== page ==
Micro-g Neutral Buoyancy Experiment Design Teams encourages undergraduate students to design, build and test a tool or device that addresses an authentic, current space exploration challenge. The challenge includes hands-on engineering design, test operations and public outreach. Test operations are conducted in a simulated microgravity environment at NASA’s Johnson Space Center Neutral Buoyancy Laboratory in Houston, Texas.


9.   NASA BIG Idea Challenge

Ages: college, graduate

Tags: robotics, rover, space exploration

The 2022 BIG Idea Challenge provides undergraduate and graduate students the opportunity to design, develop, and demonstrate robotic systems with alternative rover locomotion modalities for use in off-world extreme lunar terrain applications. A panel of NASA and industry judges selected seven innovative ideas from the academic community for a wide range of alternative rover locomotion modalities to either enhance or replace traditional wheeled mobility systems that can expand our access to extreme terrain on the Moon and (later) on Mars.


10. Great Lunar Expedition for Everyone (GLEE)

Age Range: High, College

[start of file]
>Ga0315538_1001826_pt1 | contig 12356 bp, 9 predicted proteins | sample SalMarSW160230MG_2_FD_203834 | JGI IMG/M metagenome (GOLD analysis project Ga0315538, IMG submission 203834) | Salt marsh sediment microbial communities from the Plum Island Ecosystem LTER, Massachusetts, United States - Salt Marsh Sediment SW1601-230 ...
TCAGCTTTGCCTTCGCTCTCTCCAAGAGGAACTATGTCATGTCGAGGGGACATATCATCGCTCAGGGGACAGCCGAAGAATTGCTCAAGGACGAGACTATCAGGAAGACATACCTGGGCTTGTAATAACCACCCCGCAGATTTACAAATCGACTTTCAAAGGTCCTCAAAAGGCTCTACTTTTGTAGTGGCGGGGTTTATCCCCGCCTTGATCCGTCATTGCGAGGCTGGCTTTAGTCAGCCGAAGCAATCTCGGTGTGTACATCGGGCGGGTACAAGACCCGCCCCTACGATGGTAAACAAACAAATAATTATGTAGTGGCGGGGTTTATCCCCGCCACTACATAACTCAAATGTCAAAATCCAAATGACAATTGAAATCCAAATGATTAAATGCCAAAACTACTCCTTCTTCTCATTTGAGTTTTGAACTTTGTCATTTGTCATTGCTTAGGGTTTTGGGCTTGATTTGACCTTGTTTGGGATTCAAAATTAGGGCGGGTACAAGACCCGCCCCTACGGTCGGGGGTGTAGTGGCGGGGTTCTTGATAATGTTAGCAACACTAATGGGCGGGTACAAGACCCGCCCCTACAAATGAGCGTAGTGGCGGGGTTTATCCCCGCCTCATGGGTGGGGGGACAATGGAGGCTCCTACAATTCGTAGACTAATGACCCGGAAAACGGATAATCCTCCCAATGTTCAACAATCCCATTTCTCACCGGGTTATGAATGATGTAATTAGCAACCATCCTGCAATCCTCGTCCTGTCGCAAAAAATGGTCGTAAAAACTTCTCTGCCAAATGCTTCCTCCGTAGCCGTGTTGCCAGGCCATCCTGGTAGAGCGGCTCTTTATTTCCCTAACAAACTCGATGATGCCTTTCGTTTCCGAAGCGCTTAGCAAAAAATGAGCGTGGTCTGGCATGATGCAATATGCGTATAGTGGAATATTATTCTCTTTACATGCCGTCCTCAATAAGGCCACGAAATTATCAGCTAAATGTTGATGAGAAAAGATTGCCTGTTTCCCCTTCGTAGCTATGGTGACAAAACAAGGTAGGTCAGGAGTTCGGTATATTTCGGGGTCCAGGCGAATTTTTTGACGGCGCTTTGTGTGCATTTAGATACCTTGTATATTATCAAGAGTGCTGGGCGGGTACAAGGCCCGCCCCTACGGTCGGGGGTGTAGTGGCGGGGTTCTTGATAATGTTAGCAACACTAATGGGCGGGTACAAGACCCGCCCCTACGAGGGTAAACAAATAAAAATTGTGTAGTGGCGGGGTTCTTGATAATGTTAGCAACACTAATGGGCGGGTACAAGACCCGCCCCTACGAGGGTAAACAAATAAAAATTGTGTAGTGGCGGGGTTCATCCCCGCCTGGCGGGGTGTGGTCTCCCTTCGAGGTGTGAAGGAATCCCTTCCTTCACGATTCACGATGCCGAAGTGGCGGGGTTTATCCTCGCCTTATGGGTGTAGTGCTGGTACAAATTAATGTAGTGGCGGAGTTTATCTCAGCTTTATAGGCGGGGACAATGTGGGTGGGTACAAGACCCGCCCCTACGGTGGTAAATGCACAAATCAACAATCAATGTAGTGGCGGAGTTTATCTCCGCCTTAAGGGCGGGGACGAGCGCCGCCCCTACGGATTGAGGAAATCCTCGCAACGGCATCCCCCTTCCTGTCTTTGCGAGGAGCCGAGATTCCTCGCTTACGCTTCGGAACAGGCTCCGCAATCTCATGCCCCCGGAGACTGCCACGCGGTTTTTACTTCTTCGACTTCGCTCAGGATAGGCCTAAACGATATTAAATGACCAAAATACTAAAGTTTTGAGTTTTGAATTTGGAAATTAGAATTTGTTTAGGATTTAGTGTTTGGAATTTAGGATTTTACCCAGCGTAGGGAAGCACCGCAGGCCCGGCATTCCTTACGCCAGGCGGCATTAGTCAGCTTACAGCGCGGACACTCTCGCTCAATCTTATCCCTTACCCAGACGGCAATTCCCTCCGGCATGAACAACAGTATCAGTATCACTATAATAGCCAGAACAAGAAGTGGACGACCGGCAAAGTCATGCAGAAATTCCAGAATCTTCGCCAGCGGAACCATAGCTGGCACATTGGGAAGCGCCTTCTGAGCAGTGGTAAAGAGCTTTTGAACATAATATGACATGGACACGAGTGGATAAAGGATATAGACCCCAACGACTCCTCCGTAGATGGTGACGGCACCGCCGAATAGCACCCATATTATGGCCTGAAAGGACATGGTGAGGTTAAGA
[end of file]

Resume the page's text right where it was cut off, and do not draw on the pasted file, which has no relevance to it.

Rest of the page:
Tags: Lunar Exploration, Programming, Satellites,

Inspired by NASA’s Apollo Moon landings over 50 years ago, the Great Lunar Expedition for Everyone (GLEE) will be a catalyst for a new generation of space missions and explorers. This scientific and technological mission to the Moon will deploy 500 LunaSats to the lunar surface to conduct local and distributed science missions. LunaSats are tiny spacecraft with an integrated sensor suite that will be programmed by teams of students all over the world for a mission of their own design. These teams will be mentored by GLEE program staff through the programming, test, launch, and data gathering process. GLEE will be free to all teams that are selected for participation. From hands-on activities to a global citizen science network, GLEE is the next step to inspire and engage the world in a truly global mission to the Moon.


11. International Space Apps Challenge

Ages: high, college, graduate, professional

Tags: coding, programming